... how Lucifer did fall from heaven, he who emerges in the morning ...

Orendel poemEdit

The epic poem about a king Orendel or Erentel is preserved in the Heldenbuch tradition. King Erentel, son of Eigel is rescued at sea by a mysterious fisherman, Eisen. Erentel goes on to take the fisherman's magical coat, and his wife Breide.

Chronicon Lethrense and Gesta DanorumEdit

Horwendill is the name of a Jutish chieftain in Chronicon Lethrense and in Saxo Grammaticus' Gesta Danorum (book 3). Saxo Grammaticus states that Horvendill and Feng were the sons of Jutland's ruler Gervendill, and succeeded him as the rulers of Jutland. On his return from a Viking expedition in which he had slain Koll, king of Norway, Horvendill married Gerutha, the Danish king Rørik Slyngebond's daughter, who bore him a son Amleth (cf. Hamlet). But Feng, out of jealousy, murdered Horvendill, and persuaded Gerutha to become his wife, on the plea that he had committed the crime for no other reason than to avenge her of a husband by whom she had been hated. The Chronicon Lethrense (and the included Annales Lundenses) tell that the Danish king Rorik Slengeborre installed Horwendill and Feng as rulers in Jutland, and gave his daughter to Horwendill as a reward for his good services. In this version, too, a jealous Feng kills Horwendill and takes his wife.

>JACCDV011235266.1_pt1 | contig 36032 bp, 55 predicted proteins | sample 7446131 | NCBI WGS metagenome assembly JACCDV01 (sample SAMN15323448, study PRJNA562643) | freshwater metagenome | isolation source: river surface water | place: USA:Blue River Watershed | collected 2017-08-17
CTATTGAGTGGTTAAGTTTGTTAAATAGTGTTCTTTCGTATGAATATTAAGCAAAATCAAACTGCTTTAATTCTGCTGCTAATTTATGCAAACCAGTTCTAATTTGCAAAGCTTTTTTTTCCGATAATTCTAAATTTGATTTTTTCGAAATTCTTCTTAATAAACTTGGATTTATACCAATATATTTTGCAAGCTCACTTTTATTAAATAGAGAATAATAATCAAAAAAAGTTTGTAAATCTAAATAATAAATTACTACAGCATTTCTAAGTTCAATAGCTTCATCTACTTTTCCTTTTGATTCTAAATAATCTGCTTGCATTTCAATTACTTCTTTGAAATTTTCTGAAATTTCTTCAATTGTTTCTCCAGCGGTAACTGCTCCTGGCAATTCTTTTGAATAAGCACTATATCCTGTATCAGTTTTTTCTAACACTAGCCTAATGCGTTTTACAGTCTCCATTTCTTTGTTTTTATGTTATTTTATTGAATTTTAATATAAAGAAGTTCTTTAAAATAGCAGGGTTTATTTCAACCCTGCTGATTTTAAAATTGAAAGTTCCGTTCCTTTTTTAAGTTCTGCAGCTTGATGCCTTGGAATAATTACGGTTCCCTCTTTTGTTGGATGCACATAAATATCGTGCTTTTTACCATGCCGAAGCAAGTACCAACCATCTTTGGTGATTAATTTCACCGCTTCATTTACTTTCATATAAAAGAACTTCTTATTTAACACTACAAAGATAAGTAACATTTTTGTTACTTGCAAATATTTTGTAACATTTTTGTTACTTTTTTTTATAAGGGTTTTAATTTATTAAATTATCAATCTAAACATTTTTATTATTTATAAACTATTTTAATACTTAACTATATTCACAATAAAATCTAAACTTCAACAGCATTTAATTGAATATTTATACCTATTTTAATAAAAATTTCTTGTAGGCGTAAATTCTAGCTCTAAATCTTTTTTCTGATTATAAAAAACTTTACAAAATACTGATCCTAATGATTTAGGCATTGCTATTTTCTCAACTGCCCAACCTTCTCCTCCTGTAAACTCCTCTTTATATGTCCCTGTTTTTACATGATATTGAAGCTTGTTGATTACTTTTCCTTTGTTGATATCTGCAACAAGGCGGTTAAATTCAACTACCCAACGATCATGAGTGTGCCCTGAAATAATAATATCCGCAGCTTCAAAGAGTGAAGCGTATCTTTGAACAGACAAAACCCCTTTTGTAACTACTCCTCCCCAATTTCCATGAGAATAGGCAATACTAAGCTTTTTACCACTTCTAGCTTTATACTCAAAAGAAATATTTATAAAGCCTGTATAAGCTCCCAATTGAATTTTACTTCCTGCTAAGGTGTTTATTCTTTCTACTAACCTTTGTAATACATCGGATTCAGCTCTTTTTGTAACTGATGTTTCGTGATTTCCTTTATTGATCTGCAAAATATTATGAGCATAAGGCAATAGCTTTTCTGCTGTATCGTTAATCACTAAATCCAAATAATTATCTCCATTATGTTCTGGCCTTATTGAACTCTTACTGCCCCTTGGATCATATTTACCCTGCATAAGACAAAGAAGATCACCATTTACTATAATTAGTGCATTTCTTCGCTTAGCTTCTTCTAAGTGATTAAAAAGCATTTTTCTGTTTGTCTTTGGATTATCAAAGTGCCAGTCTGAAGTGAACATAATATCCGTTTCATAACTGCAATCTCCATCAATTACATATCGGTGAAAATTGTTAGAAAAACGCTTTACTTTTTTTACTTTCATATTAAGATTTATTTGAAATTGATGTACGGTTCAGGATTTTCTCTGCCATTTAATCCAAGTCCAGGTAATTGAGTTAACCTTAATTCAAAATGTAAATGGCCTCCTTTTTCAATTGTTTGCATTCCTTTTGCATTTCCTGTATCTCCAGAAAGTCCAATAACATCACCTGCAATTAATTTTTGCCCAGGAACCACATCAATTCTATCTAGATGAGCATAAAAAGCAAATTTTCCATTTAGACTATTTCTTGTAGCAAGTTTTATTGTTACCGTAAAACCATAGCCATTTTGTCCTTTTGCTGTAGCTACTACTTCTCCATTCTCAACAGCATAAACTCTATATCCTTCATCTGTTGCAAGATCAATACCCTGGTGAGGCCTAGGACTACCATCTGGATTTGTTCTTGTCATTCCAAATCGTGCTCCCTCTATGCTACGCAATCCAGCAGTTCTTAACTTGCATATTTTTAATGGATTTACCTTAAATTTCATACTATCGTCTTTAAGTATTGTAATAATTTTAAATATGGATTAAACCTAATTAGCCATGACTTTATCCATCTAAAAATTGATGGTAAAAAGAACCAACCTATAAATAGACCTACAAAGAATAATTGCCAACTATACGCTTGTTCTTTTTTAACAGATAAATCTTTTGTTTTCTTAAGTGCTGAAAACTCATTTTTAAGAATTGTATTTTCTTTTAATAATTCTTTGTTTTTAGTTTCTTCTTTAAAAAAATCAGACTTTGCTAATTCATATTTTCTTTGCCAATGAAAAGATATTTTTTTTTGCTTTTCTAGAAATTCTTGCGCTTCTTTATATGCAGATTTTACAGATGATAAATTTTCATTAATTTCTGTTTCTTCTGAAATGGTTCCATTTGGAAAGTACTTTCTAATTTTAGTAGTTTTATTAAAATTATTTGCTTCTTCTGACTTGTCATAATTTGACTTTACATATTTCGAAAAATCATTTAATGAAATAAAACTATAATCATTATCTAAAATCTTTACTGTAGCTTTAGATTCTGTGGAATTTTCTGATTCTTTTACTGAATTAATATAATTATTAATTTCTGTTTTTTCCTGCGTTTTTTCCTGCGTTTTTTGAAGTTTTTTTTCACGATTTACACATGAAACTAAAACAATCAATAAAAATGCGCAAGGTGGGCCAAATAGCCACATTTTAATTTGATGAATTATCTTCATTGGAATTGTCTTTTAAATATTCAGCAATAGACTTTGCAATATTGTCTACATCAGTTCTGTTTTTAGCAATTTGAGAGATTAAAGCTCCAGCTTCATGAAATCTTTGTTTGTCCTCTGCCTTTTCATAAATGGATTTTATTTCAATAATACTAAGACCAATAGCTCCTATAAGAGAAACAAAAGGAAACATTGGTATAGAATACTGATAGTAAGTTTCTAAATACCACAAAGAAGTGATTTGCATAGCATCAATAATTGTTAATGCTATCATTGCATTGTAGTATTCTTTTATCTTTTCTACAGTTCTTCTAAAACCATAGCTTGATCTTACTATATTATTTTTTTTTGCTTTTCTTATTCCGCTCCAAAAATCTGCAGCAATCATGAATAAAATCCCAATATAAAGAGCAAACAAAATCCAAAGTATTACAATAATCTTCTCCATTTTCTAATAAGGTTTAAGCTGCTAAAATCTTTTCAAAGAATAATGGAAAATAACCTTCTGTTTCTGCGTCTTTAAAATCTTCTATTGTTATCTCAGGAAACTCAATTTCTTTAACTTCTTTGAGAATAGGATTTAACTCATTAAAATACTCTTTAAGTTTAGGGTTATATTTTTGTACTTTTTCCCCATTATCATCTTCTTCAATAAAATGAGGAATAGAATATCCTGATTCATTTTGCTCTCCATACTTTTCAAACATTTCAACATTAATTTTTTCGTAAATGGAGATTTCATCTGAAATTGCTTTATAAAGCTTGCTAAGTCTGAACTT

Prose EddaEdit

Aurvandil is mentioned once in Norse mythology, in Skáldskaparmál, a book of Snorri Sturluson's 13th century Prose Edda:

Thor went home to Thrúdvangar, and the hone remained sticking in his head. Then came the wise woman who was called Gróa, wife of Aurvandill the Valiant: she sang her spells over Thor until the hone was loosened. But when Thor knew that, and thought that there was hope that the hone might be removed, he desired to reward Gróa for her leech-craft and make her glad, and told her these things: that he had waded from the north over Icy Stream and had borne Aurvandill in a basket on his back from the north out of Jötunheim. And he added for a token, that one of Aurvandill's toes had stuck out of the basket, and became frozen; wherefore Thor broke it off and cast it up into the heavens, and made thereof the star called Aurvandill's Toe. Thor said that it would not be long ere Aurvandill came home: but Gróa was so rejoiced that she forgot her incantations, and the hone was not loosened, and stands yet in Thor's head. Therefore it is forbidden to cast a hone across the floor, for then the hone is stirred in Thor's head.

Guesses as to the identity of this star have included the polestar, the planet Venus, Sirius and the star Rigel which forms the toe of the constellation Orion, though if Aurvandil is to be identified with the constellation Orion one would expect to find Aurvandil himself being translated into the sky, not just his toe.

Crist IEdit

In the Old English poem Christ I are the lines (104–111):